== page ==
B.I.B.L.E. – Fivio Foreign


On his long-awaited debut album B.I.B.L.E., Fivio Foreign bridges the gap between New York drill and the mainstream. After Pop Smoke brought global attention to the scene, Fivio Foreign has quickly emerged as the face of the city with his cold flows and aggressive ad-libs. Within three short years, he’s cultivated his sound in a surprisingly introspective and personal way. Featuring together with artists like Kanye, Drake, and Alicia Keys, he’s shifted both lyrical content and sound towards something more radio-friendly that still captures the essence of NY drill. Fivio’s marathon guest verse on Kanye’s “Off The Grid” was immediately praised as one of the year’s best as he reflected on his incarceration, religion, and come-up in the music scene. Even Fivio was a little surprised by the reception and noted that adding more substance to his music was something he didn’t know fans wanted. Within a few weeks, he released “Story Time” and “Squeeze”, two of his most impressive songs that flexed his lyrical abilities. Growth has been a key aspect of Fivio’s evolution in the past few years and B.I.B.L.E. takes that tonal shift to newer heights.

B.I.B.L.E takes its namesake from the Killah Priest song and though the overall sound is starkly different, the overarching religious themes drive the album. Fivio is far more introspective than usual as he contemplates his struggles and growth under God. It’s clear how the Kanye influence has changed his approach to sequencing albums. Mixing together drill beats, pop-rap hits, and R&B crossovers, Fivio showcases a lot more depth as an artist that feels reminiscent of Pop Smoke’s short but explosive career. A lot of B.I.B.L.E. tests Fivio’s R&B crossover appeal on songs like “What’s My Name”, “Hello”, and the catchy “Love Songs” where Ne-Yo remixes his own hook. While the love songs don’t always work as well as it did with Pop Smoke, it gives Fivio another dimension rather than sticking with NY drill all the way through. Alongside his natural charisma, B.I.B.L.E. sees Fivio at his most comfortable and it finally feels like he’s becoming his own artist.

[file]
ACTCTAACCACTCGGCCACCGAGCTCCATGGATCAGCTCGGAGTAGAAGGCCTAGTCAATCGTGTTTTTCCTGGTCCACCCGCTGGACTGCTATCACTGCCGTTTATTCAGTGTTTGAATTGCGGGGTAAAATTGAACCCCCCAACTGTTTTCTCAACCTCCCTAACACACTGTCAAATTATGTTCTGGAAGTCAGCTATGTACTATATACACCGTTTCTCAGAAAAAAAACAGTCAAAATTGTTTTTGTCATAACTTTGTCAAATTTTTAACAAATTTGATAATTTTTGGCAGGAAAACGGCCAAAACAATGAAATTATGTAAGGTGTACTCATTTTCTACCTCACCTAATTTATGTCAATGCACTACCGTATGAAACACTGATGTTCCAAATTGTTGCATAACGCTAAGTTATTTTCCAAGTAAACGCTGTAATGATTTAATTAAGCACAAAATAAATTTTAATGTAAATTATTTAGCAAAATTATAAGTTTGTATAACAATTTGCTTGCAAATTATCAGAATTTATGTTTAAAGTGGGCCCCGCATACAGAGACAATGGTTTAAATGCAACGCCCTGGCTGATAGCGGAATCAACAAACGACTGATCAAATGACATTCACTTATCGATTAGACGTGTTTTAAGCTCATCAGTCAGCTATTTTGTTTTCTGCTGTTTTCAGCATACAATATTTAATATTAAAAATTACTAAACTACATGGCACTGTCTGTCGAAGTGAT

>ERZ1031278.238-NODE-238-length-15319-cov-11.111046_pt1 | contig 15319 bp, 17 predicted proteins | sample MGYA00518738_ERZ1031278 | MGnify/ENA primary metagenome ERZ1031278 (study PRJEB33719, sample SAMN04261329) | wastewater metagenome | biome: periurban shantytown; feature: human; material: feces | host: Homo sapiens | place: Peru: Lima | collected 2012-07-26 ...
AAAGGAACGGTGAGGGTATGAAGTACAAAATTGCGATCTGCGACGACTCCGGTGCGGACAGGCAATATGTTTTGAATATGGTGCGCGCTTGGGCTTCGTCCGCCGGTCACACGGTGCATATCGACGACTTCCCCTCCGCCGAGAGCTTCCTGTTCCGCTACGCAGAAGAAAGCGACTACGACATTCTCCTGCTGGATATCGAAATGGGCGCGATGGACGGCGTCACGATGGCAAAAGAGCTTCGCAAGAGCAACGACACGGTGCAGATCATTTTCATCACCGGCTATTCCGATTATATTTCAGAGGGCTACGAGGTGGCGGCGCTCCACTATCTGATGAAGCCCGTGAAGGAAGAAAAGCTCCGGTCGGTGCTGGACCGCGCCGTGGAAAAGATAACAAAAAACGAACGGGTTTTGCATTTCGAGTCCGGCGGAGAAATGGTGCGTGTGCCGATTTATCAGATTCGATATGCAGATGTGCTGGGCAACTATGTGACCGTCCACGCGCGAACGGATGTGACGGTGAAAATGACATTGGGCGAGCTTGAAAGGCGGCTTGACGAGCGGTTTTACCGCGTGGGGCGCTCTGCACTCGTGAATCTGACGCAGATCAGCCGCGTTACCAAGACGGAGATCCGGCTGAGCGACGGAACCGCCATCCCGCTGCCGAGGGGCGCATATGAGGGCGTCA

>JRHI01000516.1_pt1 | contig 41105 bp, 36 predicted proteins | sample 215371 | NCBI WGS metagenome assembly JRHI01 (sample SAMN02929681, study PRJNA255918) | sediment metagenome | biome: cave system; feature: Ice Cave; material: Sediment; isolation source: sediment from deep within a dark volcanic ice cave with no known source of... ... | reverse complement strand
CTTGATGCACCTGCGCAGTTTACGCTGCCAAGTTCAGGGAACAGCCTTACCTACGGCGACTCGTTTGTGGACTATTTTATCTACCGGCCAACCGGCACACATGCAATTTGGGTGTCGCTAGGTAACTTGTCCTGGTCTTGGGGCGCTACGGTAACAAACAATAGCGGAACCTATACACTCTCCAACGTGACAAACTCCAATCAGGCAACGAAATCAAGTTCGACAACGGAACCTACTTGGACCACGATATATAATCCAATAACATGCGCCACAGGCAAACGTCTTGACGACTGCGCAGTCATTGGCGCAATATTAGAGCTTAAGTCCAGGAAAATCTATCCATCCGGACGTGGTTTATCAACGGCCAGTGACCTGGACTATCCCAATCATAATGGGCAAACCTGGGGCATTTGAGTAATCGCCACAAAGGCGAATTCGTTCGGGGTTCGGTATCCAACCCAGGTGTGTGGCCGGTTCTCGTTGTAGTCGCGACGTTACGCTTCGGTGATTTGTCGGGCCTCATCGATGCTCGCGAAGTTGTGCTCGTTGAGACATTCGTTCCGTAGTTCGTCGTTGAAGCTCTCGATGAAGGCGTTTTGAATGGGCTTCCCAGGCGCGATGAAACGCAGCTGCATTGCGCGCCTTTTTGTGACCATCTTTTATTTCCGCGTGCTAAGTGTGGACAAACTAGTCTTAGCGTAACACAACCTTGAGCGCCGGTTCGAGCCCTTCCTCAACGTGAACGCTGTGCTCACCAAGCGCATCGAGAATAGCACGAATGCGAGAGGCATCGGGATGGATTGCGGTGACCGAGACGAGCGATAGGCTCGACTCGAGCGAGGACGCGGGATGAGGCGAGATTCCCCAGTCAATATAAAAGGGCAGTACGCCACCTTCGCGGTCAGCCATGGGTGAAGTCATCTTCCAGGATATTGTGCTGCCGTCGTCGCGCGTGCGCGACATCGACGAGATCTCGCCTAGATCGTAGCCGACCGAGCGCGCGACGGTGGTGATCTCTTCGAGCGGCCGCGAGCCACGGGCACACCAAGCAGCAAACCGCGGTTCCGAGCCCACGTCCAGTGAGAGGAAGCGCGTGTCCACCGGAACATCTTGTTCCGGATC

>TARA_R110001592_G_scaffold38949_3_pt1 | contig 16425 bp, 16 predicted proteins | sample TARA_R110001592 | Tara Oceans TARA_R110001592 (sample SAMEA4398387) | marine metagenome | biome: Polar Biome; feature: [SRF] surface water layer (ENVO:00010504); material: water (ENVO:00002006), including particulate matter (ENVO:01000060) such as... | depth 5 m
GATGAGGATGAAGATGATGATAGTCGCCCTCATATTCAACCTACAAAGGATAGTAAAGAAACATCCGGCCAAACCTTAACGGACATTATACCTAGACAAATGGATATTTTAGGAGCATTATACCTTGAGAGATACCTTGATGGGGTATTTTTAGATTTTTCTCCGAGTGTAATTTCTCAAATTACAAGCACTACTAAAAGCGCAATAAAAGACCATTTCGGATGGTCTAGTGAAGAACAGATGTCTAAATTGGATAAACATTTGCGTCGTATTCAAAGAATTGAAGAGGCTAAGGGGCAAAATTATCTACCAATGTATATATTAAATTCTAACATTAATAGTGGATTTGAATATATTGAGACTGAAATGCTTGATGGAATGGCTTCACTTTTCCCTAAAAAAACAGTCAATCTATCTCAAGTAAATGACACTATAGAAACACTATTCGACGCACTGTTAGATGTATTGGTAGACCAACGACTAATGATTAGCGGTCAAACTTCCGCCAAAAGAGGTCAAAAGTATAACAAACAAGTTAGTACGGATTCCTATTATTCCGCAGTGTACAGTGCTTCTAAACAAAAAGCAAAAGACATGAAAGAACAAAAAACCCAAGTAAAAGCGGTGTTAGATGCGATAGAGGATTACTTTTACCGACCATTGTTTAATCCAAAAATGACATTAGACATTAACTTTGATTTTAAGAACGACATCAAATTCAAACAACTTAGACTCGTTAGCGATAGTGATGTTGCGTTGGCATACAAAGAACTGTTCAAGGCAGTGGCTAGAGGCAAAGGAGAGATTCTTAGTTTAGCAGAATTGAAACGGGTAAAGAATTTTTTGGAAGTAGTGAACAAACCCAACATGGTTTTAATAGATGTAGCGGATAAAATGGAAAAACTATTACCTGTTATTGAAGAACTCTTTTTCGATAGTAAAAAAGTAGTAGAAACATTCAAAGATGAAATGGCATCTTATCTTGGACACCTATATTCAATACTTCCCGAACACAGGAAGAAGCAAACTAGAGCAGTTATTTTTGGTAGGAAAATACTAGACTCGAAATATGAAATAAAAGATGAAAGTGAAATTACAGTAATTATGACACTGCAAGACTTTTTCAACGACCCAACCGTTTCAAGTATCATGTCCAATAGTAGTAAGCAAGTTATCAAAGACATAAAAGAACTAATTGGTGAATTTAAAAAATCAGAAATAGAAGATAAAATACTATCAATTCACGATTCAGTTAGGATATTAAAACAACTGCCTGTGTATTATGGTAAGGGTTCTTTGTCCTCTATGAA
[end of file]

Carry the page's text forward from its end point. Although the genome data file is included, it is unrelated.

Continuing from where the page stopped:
The production and beat selection on B.I.B.L.E. has vastly improved since his original mixtape 800 BC. Executive produced by Kanye and mixed by Mike Dean, the album’s production is tight and each song carries its individual weight. The sample flips of Ellie Goulding on “World Watching”, Chaka Khan on “Through the Fire”, and Destiny’s Child on “Say My Name” give B.I.B.L.E. that pop edge that makes his sound more accessible. That said, NY drill still remains the forefront of the album with some incredible moments from guest features like Lil Yachty on “Slime Them” or the Vory/Polo G duo on “Changed on Me”. Despite the sheer number of features, Fivio never seems to get outshined and his contemplations are far more compelling with his storytelling skills. Retaining his signature “bow” and “ayy” ad-libs together with his penchant for strong hooks, Fivio’s tonal shift nevertheless feels familiar for him.

There are moments of weakness throughout B.I.B.L.E. and the most apparent one is the inevitable result of having so many features littered throughout. Plenty of questionable guest appearances don’t add much to the context of the album despite some surprising performances. Quavo has got to be the most boring rap feature today as he still copy-pastes his 2017 flow on two separate features on the album. Yung Bleu’s verse is utterly forgettable like the rest of his discography and does anyone really need to give DJ Khaled his own interlude? Thankfully, Fivio still manages to keep things interesting throughout the 17 different songs in spite of a few duds. There were definitely a few songs that could’ve been left out but all in all, there’s more than enough bangers to make up for it. There’s still plenty of time for Fivio to develop his sound and it’s exciting to see him headed in the right direction. On B.I.B.L.E., Fivio Foreign eases into his role as the face of NY drill and bridges its gap to the mainstream.

Must Listens: City of Gods, Slime Them, Changed on Me


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I turned my incoherent ramblings on music, anime, and video games into an entire blog.

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